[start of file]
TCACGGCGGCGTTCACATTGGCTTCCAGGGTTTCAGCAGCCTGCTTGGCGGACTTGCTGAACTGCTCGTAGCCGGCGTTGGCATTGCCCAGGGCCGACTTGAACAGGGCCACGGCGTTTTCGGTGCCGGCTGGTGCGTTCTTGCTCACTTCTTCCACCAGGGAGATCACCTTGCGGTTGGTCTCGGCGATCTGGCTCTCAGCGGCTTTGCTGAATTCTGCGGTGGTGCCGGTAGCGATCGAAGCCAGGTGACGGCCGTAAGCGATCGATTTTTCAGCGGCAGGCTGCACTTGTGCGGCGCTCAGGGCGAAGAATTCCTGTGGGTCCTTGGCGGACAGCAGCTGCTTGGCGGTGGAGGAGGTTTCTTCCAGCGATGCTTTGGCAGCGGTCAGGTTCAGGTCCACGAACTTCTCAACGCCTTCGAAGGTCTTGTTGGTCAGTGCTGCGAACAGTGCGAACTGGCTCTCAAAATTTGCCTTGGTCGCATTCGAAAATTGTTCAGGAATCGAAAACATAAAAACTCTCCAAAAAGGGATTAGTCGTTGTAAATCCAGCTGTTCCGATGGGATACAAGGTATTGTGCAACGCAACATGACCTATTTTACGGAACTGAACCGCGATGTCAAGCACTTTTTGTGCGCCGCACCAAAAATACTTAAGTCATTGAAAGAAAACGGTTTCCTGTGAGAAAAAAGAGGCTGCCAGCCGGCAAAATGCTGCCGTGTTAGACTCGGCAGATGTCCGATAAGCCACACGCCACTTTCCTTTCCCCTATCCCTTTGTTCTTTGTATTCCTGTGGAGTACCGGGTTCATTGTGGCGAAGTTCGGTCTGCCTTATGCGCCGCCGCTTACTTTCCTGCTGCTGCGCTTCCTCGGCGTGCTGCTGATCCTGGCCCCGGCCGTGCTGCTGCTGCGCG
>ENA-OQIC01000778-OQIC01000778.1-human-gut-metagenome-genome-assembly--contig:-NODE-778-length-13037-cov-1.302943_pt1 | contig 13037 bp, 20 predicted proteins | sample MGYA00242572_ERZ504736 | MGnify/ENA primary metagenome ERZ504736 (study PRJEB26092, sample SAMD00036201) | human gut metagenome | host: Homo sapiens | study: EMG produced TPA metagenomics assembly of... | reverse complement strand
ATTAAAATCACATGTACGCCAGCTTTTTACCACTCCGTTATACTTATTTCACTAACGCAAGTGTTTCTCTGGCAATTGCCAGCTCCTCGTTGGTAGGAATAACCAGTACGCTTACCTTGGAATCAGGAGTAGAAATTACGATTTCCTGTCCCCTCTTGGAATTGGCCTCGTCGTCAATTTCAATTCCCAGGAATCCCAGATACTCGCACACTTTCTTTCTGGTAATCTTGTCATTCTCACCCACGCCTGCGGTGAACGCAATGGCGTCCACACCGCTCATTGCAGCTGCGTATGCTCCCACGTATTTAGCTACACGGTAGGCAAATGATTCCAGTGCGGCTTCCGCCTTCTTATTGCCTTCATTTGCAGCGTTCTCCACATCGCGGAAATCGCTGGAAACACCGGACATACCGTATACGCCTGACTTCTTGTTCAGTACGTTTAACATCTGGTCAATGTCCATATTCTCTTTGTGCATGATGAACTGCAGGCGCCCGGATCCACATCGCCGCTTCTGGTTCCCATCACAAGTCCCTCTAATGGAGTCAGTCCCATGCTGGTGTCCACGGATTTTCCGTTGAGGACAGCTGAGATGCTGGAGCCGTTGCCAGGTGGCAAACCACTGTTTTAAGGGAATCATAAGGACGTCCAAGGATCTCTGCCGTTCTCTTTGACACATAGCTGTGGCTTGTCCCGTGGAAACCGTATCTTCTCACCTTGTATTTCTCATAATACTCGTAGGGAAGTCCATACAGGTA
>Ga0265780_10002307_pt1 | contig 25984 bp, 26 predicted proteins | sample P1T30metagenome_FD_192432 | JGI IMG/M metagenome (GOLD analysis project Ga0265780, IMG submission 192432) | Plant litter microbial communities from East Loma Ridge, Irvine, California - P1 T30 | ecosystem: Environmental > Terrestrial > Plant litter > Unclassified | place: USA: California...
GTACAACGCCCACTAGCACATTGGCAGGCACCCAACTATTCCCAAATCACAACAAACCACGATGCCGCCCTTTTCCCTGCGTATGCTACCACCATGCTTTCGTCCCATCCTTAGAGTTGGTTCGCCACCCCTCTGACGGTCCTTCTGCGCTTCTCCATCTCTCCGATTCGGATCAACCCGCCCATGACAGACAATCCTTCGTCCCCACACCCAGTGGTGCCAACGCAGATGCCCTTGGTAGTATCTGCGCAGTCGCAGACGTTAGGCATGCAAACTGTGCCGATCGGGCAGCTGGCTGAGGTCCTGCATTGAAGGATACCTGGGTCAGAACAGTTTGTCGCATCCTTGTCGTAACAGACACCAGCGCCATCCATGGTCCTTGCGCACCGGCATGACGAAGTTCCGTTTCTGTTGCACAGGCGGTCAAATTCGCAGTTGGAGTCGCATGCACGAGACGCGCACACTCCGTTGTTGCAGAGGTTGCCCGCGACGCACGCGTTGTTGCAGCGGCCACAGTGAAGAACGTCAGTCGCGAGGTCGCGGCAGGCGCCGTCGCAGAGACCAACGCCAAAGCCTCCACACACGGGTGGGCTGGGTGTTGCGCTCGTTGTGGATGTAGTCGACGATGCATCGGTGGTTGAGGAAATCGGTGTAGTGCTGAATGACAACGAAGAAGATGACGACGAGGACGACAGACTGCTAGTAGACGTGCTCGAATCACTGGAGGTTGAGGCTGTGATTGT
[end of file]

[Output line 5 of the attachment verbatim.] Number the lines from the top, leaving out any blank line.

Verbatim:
GTACAACGCCCACTAGCACATTGGCAGGCACCCAACTATTCCCAAATCACAACAAACCACGATGCCGCCCTTTTCCCTGCGTATGCTACCACCATGCTTTCGTCCCATCCTTAGAGTTGGTTCGCCACCCCTCTGACGGTCCTTCTGCGCTTCTCCATCTCTCCGATTCGGATCAACCCGCCCATGACAGACAATCCTTCGTCCCCACACCCAGTGGTGCCAACGCAGATGCCCTTGGTAGTATCTGCGCAGTCGCAGACGTTAGGCATGCAAACTGTGCCGATCGGGCAGCTGGCTGAGGTCCTGCATTGAAGGATACCTGGGTCAGAACAGTTTGTCGCATCCTTGTCGTAACAGACACCAGCGCCATCCATGGTCCTTGCGCACCGGCATGACGAAGTTCCGTTTCTGTTGCACAGGCGGTCAAATTCGCAGTTGGAGTCGCATGCACGAGACGCGCACACTCCGTTGTTGCAGAGGTTGCCCGCGACGCACGCGTTGTTGCAGCGGCCACAGTGAAGAACGTCAGTCGCGAGGTCGCGGCAGGCGCCGTCGCAGAGACCAACGCCAAAGCCTCCACACACGGGTGGGCTGGGTGTTGCGCTCGTTGTGGATGTAGTCGACGATGCATCGGTGGTTGAGGAAATCGGTGTAGTGCTGAATGACAACGAAGAAGATGACGACGAGGACGACAGACTGCTAGTAGACGTGCTCGAATCACTGGAGGTTGAGGCTGTGATTGT